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US Telecommunications companies won a skirmish in the Senate on Monday as a bill to protect them from lawsuits for cooperating with the Bush administration’s eavesdropping programs easily overcame a procedural hurdle.

US Telecommunications companies won a skirmish in the Senate on Monday as a bill to protect them from lawsuits for cooperating with the Bush administration’s eavesdropping programs easily overcame a procedural hurdle. 3

Telecommunications companies won a skirmish in the Senate on Monday as a bill to protect them from lawsuits for cooperating with the Bush administration’s eavesdropping programs easily overcame a procedural hurdle.

By 76 to 10, with Democrats divided, the Senate voted to advance the bill for consideration. A measure to block it, which was led by Senator Christopher J. Dodd, Democrat of Connecticut fell short, as those who wanted the bill to reach the floor got 16 votes more than the 60 needed to achieve that goal.

What happens next is not immediately clear. A different bill, which would not grant immunity to the companies, was also expected to be introduced by Senator Patrick J. Leahy, the Vermont Democrat who heads the Judiciary Committee. And whatever bill emerges from the Senate may have to be reconciled with a House version that does not include immunity.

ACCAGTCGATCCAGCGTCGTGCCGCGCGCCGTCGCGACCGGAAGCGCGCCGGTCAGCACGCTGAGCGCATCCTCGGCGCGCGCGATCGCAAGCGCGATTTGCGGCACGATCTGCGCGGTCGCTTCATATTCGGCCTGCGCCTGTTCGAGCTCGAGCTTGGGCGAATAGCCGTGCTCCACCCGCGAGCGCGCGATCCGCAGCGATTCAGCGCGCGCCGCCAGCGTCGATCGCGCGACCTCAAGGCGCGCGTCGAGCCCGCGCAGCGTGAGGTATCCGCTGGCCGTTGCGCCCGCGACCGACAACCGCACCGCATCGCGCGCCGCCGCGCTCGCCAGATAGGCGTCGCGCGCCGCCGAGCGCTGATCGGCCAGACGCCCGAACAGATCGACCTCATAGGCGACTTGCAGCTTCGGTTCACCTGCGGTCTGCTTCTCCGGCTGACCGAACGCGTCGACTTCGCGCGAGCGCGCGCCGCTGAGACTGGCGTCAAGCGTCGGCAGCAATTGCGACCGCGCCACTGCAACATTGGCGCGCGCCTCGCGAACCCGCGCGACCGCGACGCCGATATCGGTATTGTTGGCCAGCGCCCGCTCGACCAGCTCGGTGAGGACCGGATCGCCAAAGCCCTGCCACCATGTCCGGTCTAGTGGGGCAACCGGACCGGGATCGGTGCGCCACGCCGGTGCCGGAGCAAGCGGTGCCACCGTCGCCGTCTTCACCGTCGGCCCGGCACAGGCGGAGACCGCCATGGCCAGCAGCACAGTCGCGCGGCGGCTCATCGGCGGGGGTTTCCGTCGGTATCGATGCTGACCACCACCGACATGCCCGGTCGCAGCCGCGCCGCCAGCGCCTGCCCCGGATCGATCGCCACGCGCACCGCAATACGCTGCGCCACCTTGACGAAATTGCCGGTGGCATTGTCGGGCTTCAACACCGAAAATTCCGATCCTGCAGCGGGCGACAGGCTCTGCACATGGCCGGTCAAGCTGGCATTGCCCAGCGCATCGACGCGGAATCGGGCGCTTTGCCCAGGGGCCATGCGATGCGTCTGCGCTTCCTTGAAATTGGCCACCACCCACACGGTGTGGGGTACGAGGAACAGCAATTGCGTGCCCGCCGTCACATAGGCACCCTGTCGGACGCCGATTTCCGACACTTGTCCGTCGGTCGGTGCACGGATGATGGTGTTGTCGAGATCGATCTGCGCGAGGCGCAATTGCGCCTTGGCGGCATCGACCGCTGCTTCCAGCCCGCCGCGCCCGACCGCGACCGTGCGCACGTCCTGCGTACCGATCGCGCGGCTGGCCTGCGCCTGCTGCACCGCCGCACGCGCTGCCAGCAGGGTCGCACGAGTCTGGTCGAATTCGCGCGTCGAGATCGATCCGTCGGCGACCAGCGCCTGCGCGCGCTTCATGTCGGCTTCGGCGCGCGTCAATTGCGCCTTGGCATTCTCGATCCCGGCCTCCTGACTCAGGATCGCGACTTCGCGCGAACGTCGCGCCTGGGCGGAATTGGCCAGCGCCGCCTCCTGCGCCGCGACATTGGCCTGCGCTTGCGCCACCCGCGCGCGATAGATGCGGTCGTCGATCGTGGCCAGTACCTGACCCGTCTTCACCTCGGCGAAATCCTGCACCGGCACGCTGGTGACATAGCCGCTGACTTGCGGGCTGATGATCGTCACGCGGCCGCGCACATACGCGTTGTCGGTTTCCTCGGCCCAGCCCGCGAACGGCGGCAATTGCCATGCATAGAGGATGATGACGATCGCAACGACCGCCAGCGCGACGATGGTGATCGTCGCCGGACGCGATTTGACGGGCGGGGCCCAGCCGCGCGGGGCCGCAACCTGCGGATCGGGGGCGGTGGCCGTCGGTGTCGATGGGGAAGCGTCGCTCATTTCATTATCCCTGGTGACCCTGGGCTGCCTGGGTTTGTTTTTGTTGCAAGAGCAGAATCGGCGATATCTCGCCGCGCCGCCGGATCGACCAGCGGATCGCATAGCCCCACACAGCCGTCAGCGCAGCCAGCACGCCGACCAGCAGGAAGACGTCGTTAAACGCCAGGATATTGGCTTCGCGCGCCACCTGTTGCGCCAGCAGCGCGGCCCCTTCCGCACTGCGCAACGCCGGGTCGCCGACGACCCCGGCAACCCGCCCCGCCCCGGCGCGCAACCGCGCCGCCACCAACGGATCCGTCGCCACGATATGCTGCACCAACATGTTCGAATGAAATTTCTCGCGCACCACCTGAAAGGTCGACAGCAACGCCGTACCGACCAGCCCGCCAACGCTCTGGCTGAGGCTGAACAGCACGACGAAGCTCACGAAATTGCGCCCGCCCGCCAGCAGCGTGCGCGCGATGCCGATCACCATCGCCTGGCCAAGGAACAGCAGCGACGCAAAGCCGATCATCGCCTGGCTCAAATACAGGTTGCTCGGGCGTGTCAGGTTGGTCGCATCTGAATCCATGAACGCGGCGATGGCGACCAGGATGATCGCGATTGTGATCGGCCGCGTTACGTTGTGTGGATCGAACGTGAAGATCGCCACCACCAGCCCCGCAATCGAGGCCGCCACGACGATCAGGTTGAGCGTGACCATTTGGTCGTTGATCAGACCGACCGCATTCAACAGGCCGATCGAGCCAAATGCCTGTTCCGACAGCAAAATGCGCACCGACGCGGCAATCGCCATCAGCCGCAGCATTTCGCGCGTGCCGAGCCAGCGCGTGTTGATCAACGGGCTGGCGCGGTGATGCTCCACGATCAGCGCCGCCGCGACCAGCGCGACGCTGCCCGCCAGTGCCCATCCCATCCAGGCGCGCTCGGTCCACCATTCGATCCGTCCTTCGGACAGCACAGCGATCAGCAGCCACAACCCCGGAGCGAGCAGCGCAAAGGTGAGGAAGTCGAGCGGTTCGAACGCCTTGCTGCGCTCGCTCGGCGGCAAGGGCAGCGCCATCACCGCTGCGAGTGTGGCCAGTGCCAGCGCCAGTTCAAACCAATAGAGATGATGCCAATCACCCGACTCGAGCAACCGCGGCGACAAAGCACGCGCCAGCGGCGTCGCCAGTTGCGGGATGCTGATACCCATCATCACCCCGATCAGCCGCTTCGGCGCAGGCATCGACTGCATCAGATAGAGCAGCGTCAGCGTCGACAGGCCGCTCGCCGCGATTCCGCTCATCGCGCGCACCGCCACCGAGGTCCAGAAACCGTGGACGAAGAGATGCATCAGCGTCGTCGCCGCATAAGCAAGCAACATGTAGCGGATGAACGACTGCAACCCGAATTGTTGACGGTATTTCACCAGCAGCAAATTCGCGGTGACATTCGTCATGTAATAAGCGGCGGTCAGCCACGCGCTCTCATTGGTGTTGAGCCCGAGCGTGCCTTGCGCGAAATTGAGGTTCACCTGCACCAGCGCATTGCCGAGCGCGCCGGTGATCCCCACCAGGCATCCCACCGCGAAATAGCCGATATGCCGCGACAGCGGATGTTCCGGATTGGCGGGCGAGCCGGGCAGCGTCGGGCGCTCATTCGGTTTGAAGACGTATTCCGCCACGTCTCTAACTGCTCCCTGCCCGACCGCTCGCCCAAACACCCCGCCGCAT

The measures are meant to renew the Foreign Intelligence Surveillance Act, legislation that has deeply divided the White House and Capitol Hill and members of the House and Senate. Some action is necessary fairly soon, because the current FISA law expires in February.

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Facebook is suing a Canadian company that specialises in online pornography, alleging that it hacked into the social networking site’s computers in an attempt to obtain the personal information of Facebook users.  7

Facebook is suing a Canadian company that specialises in online pornography, alleging that it hacked into the social networking site’s computers in an attempt to obtain the personal information of Facebook users.